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Since antiquity, madness has been expressed and simulated by many artistic forms, from Greek tragedies such as Euripides’s Madness of Heracles to books such as Philip K. Dick’s Martian Time-Slip (1964); from films such as Richard Kelly’s Donnie Darko (2001), to paintings, such as Edward Munch’s The Scream (1895). Science is not unknown to make use of visual representations Photographic portraits were used to express different mental states for educational purposes, such as the 1878 Attitudes passionnelles: extase, Iconographic photographic de la Salpêtrière, to be found at the Museum Dr. Guislain in Gent, Belgium.


In recent years, there have been several psychosis simulators that have been created in a scientific context as virtual teaching and awareness environments for mental health workers and students, providing a method for generating empathy, also among family members and relatives. While studying these psychosis simulators, my research points out where there is room for improvement in the design structures of these simulations and argues for the use of multimedia installation art as a creative tool of knowledge in approaching a better understanding of the subjective experience of psychosis. Such a tool provides an alternative environment for discussions as it acts as a realtime catalyzer and prosthetic for our imagination. At the same time it helps identify psychosis simulation, as a pioneering field that is in dire need of discourse.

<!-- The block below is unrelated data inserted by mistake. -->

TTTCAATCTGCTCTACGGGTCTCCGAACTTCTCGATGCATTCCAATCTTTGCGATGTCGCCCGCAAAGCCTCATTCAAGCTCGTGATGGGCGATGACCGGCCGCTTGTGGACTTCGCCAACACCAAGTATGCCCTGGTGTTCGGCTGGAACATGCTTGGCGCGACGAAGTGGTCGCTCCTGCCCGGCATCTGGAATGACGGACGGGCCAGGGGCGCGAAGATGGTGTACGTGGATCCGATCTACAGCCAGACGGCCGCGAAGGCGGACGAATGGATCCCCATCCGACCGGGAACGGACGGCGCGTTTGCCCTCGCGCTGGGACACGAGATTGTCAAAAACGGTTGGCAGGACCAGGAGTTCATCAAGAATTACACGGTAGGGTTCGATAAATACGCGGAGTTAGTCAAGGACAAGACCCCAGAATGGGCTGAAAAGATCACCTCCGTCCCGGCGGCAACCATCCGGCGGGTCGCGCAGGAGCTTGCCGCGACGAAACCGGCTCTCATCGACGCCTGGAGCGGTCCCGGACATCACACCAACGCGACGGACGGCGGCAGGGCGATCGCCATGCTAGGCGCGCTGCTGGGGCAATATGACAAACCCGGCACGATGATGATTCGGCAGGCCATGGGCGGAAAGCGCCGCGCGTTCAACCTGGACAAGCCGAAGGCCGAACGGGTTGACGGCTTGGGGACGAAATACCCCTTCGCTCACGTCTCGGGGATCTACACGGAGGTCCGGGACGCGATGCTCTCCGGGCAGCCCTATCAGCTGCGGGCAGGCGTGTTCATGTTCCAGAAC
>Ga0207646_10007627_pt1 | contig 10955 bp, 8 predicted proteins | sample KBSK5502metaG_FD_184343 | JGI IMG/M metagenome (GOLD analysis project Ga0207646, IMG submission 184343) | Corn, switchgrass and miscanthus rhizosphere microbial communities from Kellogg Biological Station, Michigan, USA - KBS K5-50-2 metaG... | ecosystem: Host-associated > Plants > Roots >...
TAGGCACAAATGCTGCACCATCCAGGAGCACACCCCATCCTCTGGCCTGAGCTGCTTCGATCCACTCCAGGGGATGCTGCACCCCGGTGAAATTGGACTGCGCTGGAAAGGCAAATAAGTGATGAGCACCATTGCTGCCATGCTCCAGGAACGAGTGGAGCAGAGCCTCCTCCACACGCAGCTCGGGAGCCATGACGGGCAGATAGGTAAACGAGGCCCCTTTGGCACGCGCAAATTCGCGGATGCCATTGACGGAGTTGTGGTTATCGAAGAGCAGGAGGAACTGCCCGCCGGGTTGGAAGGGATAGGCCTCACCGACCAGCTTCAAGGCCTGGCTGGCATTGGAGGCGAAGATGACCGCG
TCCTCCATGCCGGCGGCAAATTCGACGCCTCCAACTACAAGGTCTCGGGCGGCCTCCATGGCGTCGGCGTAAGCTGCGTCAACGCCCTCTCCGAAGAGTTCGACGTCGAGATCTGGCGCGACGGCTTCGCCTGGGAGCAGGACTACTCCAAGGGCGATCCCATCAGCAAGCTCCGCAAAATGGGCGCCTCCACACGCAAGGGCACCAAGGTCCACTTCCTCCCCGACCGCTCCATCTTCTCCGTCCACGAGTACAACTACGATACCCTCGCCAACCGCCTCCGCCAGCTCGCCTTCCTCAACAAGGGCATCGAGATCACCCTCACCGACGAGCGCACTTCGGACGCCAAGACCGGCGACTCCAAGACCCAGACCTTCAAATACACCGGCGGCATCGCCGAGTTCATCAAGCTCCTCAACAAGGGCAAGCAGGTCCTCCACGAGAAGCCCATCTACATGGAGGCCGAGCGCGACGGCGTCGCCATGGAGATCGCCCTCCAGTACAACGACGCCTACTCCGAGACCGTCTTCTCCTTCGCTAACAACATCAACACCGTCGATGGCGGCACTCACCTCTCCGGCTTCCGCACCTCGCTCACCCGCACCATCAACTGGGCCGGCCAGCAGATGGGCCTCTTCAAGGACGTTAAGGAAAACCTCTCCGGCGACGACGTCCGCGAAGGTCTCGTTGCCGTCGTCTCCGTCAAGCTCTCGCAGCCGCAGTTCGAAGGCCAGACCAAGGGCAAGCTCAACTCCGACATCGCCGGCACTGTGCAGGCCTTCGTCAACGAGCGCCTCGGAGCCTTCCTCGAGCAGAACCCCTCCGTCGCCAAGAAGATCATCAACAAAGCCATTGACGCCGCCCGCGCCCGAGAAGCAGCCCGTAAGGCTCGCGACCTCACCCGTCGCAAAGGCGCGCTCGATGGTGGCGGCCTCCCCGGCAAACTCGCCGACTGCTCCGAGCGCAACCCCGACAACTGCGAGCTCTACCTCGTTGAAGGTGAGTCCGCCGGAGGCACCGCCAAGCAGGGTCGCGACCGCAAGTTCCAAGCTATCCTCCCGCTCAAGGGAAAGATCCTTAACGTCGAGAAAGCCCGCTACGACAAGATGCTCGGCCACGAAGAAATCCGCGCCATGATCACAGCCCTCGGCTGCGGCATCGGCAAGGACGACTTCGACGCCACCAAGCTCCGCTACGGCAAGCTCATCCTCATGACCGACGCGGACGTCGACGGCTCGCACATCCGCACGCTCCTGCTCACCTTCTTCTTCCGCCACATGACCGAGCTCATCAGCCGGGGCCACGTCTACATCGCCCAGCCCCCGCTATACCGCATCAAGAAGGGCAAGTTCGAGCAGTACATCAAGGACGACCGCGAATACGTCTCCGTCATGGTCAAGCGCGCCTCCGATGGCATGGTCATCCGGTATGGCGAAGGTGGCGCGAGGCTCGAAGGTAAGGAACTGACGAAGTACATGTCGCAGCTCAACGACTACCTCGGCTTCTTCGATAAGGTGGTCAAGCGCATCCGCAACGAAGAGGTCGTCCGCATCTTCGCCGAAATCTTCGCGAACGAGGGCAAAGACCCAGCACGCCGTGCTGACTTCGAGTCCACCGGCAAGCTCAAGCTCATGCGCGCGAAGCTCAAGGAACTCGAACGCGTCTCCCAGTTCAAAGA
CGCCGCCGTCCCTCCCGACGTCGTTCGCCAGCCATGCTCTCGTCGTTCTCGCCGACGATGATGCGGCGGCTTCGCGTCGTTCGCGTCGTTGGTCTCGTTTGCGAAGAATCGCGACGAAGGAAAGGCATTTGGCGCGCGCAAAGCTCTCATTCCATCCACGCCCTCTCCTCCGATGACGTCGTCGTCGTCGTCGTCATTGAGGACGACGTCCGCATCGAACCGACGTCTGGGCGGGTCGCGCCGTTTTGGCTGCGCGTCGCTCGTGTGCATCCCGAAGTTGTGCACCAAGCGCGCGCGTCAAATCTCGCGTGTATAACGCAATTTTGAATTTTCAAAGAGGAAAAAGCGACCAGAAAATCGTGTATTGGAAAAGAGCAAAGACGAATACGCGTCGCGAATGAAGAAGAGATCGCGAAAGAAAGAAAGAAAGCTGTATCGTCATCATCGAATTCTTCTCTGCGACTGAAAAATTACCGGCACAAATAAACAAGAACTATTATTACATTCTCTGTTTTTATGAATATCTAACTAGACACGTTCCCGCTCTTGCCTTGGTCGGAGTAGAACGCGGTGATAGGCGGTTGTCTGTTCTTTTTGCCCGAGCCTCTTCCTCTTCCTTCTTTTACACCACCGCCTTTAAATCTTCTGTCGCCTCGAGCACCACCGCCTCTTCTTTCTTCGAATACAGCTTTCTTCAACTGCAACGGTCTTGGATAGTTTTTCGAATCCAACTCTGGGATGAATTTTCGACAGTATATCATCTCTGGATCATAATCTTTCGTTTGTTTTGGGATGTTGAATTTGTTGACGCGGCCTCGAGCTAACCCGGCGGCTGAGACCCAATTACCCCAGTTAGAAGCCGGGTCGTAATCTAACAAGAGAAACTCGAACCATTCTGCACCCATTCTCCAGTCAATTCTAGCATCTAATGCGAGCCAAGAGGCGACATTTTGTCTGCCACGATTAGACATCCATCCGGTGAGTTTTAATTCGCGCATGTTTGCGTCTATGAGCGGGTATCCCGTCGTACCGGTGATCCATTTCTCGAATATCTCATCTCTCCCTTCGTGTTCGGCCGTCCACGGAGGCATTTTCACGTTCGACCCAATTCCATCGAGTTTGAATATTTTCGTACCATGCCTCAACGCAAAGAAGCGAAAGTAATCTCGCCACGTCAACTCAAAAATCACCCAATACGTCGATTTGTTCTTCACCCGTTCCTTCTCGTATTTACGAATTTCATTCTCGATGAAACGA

What is it like to be...psychotic?

psychosis simulation projects:

Paved with Fear, Janssen-Cilag

Mindstorm, Janssen-Cilag

Second Life, Virtual Hallucinations Project

Queensland University

(under construction)

psychosis simulation